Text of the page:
Reply
  • velocityg4
    Wonder if nVidia will increase the MSRP of these. Rather than letting their board partners reap all the profits from their new SKUs. Which brought retail prices up to near scalper prices.

    The more suspicious part of me wonders if they'll start implementing this in other areas. You know, so pro users don't use GeForce for multimedia work when they should be using much more expensive Quadro cards.
    Reply
  • digitalgriffin
    velocityg4 said:
    Wonder if nVidia will increase the MSRP of these. Rather than letting their board partners reap all the profits from their new SKUs. Which brought retail prices up to near scalper prices.

    The more suspicious part of me wonders if they'll start implementing this in other areas. You know, so pro users don't use GeForce for multimedia work when they should be using much more expensive Quadro cards.

    Technically speaking nothing is stopping them from doing this as it's a new part number. Contract agreements usually don't include future part numbers. However NVIDIA might be contractually obligated to supply the older part numbers to a mfg. For example if a AIB partner makes an order contract for 50,000 GPU/Memory sets minimum for SKU 123 for $600 each set, then NVIDIA is contractually obligated to supply them with 50,000 GPU/Memory sets at $600 each.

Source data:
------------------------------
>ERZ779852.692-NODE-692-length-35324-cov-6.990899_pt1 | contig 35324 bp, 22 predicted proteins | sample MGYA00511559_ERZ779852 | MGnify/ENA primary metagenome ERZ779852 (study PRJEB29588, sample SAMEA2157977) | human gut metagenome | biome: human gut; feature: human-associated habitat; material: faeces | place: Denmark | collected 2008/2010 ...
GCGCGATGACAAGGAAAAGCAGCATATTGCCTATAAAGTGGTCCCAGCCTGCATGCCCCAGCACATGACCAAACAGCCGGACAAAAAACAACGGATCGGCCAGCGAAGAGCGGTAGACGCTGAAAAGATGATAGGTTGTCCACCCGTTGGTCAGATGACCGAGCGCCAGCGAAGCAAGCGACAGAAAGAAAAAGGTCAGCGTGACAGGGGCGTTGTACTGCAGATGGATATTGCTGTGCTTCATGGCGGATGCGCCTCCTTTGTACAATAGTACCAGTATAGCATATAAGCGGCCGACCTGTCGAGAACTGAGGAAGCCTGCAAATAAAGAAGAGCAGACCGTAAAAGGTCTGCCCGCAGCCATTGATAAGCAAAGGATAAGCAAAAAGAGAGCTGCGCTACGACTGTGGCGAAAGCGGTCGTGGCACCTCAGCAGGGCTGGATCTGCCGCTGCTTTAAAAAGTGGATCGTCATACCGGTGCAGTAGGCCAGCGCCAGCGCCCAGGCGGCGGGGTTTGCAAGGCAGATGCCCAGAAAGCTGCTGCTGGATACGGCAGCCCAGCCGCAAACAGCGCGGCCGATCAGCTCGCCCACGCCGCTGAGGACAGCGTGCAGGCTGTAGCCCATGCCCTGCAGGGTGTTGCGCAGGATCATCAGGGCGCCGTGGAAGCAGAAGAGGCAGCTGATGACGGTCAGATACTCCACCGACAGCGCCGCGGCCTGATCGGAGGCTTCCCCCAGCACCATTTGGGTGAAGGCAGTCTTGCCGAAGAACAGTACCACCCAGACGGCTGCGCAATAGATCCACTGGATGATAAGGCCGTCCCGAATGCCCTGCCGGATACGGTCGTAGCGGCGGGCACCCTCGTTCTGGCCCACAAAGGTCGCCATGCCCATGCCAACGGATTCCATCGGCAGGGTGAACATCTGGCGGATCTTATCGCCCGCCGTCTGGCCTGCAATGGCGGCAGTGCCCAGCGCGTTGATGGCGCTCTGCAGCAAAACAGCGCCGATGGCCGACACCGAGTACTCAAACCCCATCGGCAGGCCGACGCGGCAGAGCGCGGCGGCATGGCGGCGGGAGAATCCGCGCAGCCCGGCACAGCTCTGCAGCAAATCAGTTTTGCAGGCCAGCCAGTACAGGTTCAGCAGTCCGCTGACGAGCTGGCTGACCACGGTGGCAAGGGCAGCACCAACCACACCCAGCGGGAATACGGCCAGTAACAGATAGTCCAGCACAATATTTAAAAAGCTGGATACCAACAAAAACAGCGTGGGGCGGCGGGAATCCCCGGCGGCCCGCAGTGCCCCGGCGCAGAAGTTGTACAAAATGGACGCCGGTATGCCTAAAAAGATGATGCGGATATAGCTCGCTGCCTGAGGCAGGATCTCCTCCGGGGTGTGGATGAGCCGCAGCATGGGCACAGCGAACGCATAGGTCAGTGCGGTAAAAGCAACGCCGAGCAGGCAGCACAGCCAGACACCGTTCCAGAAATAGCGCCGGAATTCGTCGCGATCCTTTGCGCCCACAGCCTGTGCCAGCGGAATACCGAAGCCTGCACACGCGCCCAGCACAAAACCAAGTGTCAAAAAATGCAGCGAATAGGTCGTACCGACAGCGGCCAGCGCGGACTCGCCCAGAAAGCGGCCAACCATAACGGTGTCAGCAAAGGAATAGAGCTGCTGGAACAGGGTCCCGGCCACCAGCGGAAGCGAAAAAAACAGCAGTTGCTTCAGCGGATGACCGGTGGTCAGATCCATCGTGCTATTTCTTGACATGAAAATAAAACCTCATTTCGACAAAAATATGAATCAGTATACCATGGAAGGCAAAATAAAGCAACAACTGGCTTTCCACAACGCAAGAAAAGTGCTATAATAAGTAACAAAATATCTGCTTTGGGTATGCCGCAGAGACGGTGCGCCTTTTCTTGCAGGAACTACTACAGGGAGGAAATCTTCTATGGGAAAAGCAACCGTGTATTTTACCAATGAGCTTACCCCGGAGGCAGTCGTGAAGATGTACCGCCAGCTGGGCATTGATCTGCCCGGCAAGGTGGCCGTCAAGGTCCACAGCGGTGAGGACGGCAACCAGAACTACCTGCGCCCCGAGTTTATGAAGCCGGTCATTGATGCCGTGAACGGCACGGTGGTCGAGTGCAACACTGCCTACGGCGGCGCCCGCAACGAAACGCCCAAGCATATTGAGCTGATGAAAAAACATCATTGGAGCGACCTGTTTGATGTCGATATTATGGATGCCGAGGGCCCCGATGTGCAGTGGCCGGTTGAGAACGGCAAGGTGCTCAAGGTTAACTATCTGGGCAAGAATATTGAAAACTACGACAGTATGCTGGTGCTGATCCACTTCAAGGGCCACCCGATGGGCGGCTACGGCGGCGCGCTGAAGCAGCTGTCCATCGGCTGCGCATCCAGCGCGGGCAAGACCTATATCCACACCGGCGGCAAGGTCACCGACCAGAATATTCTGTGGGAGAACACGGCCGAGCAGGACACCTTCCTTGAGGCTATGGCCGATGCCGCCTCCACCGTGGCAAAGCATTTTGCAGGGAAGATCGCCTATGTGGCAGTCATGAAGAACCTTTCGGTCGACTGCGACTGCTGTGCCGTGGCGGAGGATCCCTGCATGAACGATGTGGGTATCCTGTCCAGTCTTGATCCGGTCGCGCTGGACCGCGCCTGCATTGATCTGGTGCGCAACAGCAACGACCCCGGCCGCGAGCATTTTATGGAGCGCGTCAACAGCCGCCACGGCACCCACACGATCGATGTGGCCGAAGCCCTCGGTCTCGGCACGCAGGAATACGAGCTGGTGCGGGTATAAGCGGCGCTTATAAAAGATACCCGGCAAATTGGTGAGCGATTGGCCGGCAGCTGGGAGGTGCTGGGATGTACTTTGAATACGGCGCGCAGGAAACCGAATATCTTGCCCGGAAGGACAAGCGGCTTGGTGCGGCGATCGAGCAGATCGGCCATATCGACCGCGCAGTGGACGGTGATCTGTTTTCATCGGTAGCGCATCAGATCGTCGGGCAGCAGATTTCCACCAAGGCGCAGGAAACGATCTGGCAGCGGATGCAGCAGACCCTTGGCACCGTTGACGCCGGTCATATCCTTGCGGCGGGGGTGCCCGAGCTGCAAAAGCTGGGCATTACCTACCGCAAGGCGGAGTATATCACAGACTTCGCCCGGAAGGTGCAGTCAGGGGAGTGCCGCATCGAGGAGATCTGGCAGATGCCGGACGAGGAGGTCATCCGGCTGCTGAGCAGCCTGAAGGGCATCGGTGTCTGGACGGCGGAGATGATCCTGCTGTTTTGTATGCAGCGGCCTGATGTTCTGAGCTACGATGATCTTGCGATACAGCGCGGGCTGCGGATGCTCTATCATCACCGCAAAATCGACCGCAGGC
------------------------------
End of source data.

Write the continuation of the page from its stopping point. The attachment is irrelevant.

There's usually a minimum buy in and renewal extension option clause also. These say a AIB has to purchase a minimum # of sets without penalties, or if the AIB has an option to mfg more of the same set of cards past the original obligation of NVIDIA. ie: "I already built 50,000 units. However I want to enact my option to buy 25,000 more at the same price."

    If this is the case, then it might be quite a while before we see mining cards go away because they are much more profitable to AIBs than to selling to gamers alone.
    Reply
  • hehehahaho
    chickens of a feather flock together. 600 dollar canadian videocard going for 4000 in the store is bad. first tissue then the pc parts whats next potatoes?
    Reply
  • InvalidError
    gargoylenest said:
    soooo...bets are open: How long before they find a walkaround the limiter? I'd wager 20$ on 1 month.
    Well. if Nvidia only targeted ETH like it did with the 3060s, then there are already 20 work-arounds: mine anything else that isn't being throttled until someone manages to break ETH throttling.

    I agree it probably won't take long. We just didn't get to find out the first time around since Nvidia self-owned faster than miners could look into it.
    Reply
  • Zerk2012
    I say 4 days after their for sale it's hacked.
    Reply
  • Jerrymc3